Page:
Interviewer: Robert Wright
Date: December 11, 1968
Format: Transcript, 41 pages; tape not available
Restrictions: Standard

DUNCAN, John B. (n.d.)    RJB 518
Former Commissioner, Washington, D. C. First Black so appointed. Provides insights on the extent of racial segregation and inequality in the nation's capital from the 1930s to the 1960s. Describes the progressively intensifying involvement and approaches of various civic and civil rights groups in Washington, DC, in the struggle for Home Rule and political and fiscal independence. Describes his role as Commissioner of the District and his efforts to create an atmosphere for political change by increasing the employment of Blacks and women in city government. Discusses networking among Black professionals and civil servants with white federal and local officials.
Interviewer: Robert Wright
Date: February 13, 1970
Format: Transcript, 53 pages; tape not available
Restrictions: Standard

DUNLAP, Nellie (n.d.), joint with    RJB 597
ASHFORD, Joyce

City organizer and Chairwoman respectively, Detroit (Michigan) Metropolitan Welfare rights Association. Program, services, memberships, and funding of organization are discussed. Also discussion of increased benefits and education incentives for Detroit welfare recipients.
Interviewer: Nanette Freeman
Date: August 6, 1970
Format: Transcript, 15 pages; tape not available
Restrictions: Standard

DURHAM, W. J. (Deceased, 12/22/70)    RJB 183
Civil rights attorney since 1930's. Discusses many of his cases, including Sweatt v. Painter, which allowed the admission of Negroes to the University of Texas Law School.
Interviewer: John Britton
Date: May 1, 1968
Format: Transcript, 34 pages; tape not available
Restrictions: Standard

DURR, Clifford Judkins (1899-1975)    RJB 398
White attorney active in Montgomery bus boycott. Describes immediate conditions that led to the boycott. Discusses trial of Mrs. Rosa Parks. Looks at effect of boycott on the community, bringing to light some humorous incidents. Discusses other civil rights cases in which he has been involved.
Interviewer: Stanley H. Smith
Date: 1968
Format: Transcript, 74, 79 pages; tape not available
Restrictions: Standard

DURR, Virginia (1903- )    RJB 397
Recalls her association with the late Mary McLeod Bethune and Mary Church Terrell. Discusses relationship and attitudes of Southern white aristocracy towards Blacks. Discusses the Montgomery, Alabama bus boycott, and how Mrs. Rosa Parks became the symbol of resistance although others had disobeyed the segregated seating laws.
Interviewer: Stanley H. Smith
Date: 1968
Format: Transcript, 69, 70 pages; tape not available
Restrictions: Standard

DYMALLY, Mervyn M. (1926- )    RJB 443
Senator, California State Legislator. Recalls his initiation into politics as campaign worker in the Black community for John F. Kennedy. Reviews his first campaign and election in California. Discusses his role in establishing a national conference of Black elected officials. Discusses educational aid to minority students' program of the Urban Affairs Institute.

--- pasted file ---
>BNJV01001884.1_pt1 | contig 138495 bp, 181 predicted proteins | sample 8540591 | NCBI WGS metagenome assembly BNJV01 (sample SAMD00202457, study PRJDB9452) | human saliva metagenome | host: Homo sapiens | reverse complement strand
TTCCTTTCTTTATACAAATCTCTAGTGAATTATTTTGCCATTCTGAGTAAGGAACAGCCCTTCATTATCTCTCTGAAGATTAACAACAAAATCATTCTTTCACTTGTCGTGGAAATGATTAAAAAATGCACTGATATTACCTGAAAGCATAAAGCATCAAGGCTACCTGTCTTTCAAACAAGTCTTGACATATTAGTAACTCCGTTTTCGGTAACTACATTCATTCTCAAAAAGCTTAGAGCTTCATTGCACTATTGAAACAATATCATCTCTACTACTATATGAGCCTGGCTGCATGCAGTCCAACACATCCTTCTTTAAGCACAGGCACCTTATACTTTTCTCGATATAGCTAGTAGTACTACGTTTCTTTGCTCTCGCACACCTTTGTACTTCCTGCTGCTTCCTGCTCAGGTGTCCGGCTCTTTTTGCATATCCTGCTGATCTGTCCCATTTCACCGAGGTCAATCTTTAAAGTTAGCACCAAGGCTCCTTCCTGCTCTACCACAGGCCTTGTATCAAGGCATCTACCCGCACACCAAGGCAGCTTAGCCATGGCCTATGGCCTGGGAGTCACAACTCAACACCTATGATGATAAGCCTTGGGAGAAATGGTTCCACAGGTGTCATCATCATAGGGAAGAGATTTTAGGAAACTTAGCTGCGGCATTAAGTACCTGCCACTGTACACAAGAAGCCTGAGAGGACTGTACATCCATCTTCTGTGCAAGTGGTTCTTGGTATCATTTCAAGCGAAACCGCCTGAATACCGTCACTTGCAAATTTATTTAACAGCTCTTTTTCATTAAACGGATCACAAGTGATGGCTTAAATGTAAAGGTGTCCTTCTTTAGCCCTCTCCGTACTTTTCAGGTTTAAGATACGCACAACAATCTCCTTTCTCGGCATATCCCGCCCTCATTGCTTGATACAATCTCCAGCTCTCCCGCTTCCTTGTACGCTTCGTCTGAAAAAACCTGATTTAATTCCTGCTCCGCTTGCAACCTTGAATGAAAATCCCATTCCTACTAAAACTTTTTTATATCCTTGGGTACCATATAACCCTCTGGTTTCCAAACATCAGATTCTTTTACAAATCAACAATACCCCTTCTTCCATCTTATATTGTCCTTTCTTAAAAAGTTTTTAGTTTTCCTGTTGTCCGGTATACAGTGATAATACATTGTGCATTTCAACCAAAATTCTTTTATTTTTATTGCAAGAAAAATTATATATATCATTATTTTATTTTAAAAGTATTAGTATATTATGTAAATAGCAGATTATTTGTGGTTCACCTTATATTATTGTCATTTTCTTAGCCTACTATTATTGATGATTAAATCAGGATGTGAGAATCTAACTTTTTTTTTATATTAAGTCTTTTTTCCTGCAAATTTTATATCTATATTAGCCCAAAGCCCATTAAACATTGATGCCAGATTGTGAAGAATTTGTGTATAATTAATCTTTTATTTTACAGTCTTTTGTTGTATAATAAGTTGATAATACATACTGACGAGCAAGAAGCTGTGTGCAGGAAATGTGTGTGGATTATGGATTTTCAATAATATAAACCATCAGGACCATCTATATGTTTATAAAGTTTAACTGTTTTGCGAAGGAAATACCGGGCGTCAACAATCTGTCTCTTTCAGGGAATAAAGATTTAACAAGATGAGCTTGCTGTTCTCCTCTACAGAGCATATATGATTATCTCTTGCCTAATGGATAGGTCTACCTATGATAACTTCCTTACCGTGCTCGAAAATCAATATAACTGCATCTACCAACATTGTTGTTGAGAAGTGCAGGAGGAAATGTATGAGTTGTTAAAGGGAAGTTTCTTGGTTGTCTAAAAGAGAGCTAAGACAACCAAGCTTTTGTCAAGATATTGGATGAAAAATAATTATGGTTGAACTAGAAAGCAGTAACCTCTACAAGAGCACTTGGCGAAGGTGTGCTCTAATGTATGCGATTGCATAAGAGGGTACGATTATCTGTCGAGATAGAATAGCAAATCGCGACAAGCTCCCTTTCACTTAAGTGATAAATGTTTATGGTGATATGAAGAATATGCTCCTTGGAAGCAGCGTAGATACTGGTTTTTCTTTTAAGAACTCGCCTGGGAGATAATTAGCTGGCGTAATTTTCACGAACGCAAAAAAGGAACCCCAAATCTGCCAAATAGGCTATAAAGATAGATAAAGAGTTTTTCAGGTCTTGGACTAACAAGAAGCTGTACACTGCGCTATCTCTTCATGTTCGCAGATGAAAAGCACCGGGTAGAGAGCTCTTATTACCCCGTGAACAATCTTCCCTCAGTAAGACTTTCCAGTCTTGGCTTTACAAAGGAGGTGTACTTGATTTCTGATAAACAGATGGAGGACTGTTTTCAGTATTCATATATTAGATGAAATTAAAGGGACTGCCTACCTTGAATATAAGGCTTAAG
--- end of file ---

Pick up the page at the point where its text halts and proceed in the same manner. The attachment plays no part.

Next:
Interviewer: Robert E. Martin
Date: August 15, 1969
Format: Transcript, 50 pages; tape not available
Restrictions: Standard

EALY, Jonathan (n.d.)    RJB 596
Director, United Pastors Association, Cleveland, Ohio. Gives origin, funding and purpose of organization--the training of ministers and lay people for active work in Black community. Discusses the lack of support from Black ministers, impact of the group on the community and Black theology.
Interviewer: Nanette Freeman
Date: August 5, 1970
Format: Transcript, 17 pages; tape not available
Restrictions: Standard

EDWARDS, G. Franklin (n.d.)    RJB 217
Professor of Sociology, Howard University. Discusses student unrest at Howard, including some of the student demands. Recalls circumstances surrounding dismissal of Nathan Hare. As a Sociologist, analyzes student unrest and Black awareness.
Interviewer: Robert E. Martin
Date: June 27, 1968
Format: Transcript, 57 pages; tape not available
Restrictions: Standard

ELDRIDGE, Tommy (1918- )    RJB 245
Sanitation worker and one of the organizers of the Municipal Employees Union during the garbage strike in Memphis, Tennessee. Voices strong support for union tactics and civil rights organization involvement as means of solidifying Black unity in Memphis and obtaining Black workers' demands for better pay and working conditions. Recalls Martin Luther King's last speech.
Interviewer: James M. Mosby Jr.
Date: 1968 Format: Transcript, 39 pages; tape not available
Restrictions: Standard

ELIE, Lolie E. (n.d.)    RJB 680
Civil rights attorney, New Orleans, Louisiana. Recalls several life-threatening confrontations between civil rights activists and Louisiana law enforcement officials (many of whom he identifies as members of the KKK and other white supremacist groups). Discusses the workings of a civil rights law practice.
Interviewer: James M. Mosby Jr.
Date: May 26, 1970
Format: Transcript, 24 pages; tape not available
Restrictions: Standard

ERLICK, Rick (n.d.)    RJB 580
President, Community Government, Antioch College, Yellow Springs, Ohio. Discusses the involvement of Antioch's student government in 1960s political activism, specifically its role in a massive campus protest in response to the escalation of the Viet Nam War.
Interviewer: Jaye Stewart
Date: June 29, 1970
Format: Transcript, 19 pages; tape not available
Restrictions: Standard


ERVIN, Sam (1896-1985)    RJB 676
Senator (D.-N.C.), U. S. Congress. Discusses sub-committee investigation of Army's civilian surveillance, how he became involved and results of the study. Gives reasons for opposing busing, Federal civil rights acts and legislation. Comments on defeat of President Nixon's nominees to the Supreme Court, Clement Haynsworth and Harold Carswell. Discusses "no-knock" provision of D. C. crime bill.
Interviewer: Robert Wright
Date: January 29, 1971
Format: Transcript, 37 pages; tape not available
Restrictions: Standard

ESTRADA, Phillip (1935- )    RJB 143